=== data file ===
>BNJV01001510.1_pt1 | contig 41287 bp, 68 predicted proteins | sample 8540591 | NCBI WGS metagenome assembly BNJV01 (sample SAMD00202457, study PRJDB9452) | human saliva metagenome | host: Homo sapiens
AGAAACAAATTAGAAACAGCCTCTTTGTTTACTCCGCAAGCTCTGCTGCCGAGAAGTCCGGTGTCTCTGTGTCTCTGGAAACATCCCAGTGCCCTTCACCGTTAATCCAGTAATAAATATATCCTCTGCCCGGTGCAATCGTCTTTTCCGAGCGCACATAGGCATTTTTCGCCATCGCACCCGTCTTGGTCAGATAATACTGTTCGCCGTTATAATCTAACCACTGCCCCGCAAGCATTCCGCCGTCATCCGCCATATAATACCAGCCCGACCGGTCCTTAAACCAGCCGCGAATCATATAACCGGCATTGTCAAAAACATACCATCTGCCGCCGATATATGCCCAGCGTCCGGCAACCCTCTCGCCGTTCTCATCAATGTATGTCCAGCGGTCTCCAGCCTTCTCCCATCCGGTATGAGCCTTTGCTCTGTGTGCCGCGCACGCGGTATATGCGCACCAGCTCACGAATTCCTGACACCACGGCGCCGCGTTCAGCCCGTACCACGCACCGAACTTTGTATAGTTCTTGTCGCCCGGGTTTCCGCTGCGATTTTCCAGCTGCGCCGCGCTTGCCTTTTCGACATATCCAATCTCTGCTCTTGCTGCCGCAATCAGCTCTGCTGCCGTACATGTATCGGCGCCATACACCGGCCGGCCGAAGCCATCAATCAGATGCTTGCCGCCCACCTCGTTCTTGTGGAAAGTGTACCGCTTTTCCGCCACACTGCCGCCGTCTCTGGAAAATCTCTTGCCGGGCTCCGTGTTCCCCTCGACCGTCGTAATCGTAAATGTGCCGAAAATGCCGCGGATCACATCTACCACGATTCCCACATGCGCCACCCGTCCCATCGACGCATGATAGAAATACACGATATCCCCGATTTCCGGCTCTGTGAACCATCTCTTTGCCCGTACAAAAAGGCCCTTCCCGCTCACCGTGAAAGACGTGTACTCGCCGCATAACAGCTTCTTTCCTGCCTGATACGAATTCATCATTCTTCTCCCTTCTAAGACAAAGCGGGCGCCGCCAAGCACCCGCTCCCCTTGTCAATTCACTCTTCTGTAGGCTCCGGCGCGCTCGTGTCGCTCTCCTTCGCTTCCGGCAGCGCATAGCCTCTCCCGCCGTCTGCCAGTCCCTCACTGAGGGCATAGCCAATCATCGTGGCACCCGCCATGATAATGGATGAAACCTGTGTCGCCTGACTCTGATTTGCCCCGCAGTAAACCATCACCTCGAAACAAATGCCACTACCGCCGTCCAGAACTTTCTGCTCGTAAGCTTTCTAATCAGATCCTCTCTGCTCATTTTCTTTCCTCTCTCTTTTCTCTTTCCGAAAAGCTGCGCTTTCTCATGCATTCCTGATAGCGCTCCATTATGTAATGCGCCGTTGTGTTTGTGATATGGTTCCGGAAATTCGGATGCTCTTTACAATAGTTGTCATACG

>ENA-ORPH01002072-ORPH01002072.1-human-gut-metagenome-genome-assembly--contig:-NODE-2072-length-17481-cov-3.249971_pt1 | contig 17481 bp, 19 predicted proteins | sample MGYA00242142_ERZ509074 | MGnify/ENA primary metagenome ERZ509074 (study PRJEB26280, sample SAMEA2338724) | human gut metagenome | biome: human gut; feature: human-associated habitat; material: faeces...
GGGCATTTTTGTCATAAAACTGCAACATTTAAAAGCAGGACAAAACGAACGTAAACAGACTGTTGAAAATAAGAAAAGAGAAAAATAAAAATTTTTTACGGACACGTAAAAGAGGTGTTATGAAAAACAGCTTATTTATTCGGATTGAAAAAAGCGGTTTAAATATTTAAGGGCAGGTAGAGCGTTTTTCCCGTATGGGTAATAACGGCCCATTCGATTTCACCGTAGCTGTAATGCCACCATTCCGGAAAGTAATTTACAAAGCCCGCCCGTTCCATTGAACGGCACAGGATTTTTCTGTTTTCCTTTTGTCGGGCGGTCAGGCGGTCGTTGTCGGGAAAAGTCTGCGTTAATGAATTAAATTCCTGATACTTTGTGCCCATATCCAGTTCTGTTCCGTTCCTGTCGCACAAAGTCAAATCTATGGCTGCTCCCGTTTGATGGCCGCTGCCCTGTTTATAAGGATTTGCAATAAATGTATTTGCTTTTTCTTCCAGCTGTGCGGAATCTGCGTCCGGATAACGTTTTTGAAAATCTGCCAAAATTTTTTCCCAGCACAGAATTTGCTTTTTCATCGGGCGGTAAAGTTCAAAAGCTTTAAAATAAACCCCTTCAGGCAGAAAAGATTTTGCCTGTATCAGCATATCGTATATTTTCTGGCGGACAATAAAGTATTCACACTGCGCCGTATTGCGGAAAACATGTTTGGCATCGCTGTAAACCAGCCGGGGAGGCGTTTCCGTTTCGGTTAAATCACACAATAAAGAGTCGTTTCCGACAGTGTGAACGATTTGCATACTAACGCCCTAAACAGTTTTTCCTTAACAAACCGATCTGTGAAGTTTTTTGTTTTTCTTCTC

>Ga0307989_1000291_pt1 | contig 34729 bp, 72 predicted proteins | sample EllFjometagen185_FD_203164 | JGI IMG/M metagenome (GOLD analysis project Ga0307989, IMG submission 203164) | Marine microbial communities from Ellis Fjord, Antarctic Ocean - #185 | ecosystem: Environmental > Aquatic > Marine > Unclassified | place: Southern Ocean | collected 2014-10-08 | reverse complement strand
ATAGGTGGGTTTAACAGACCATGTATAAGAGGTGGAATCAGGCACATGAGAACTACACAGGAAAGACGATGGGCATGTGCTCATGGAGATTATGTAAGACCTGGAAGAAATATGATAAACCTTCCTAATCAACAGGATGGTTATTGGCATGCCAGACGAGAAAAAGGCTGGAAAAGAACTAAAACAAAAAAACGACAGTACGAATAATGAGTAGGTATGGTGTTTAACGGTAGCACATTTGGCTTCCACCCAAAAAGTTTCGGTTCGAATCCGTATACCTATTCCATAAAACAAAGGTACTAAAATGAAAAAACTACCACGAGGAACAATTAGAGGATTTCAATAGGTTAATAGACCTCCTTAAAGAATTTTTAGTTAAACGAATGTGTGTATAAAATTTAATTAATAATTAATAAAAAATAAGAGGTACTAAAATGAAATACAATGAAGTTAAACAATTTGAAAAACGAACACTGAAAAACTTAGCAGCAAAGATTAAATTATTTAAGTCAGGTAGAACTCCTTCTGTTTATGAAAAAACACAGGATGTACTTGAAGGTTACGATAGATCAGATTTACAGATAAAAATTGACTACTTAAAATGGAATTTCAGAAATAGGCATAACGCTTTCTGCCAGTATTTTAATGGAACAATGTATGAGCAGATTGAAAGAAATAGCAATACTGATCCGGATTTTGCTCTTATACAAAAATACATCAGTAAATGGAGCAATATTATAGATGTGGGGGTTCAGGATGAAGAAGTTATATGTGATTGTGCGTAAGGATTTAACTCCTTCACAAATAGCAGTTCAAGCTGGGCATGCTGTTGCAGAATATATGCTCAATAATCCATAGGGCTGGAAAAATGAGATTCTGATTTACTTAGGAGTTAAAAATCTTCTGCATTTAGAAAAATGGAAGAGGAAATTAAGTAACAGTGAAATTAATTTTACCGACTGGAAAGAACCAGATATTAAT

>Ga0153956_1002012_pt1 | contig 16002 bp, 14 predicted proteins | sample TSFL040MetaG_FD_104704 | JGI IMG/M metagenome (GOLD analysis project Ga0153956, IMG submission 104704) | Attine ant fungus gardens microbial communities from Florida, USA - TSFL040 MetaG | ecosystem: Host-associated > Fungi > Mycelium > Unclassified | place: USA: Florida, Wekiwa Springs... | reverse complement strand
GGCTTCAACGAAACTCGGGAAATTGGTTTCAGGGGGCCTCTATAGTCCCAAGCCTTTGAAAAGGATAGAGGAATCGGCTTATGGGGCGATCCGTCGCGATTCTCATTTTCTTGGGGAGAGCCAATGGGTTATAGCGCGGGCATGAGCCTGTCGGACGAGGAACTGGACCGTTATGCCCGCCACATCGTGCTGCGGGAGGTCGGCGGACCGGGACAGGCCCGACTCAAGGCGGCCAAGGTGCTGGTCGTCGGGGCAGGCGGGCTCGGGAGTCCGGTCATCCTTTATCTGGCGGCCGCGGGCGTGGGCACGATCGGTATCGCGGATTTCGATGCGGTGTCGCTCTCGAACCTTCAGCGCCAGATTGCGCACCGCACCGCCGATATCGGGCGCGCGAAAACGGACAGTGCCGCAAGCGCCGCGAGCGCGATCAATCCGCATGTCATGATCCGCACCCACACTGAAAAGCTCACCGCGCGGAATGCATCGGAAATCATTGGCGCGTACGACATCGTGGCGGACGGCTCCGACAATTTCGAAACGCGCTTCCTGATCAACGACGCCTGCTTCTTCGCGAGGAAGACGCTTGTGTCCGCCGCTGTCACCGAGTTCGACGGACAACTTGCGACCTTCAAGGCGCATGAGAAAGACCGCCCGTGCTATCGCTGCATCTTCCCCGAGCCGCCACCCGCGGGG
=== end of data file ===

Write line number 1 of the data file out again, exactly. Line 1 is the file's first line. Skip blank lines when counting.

>BNJV01001510.1_pt1 | contig 41287 bp, 68 predicted proteins | sample 8540591 | NCBI WGS metagenome assembly BNJV01 (sample SAMD00202457, study PRJDB9452) | human saliva metagenome | host: Homo sapiens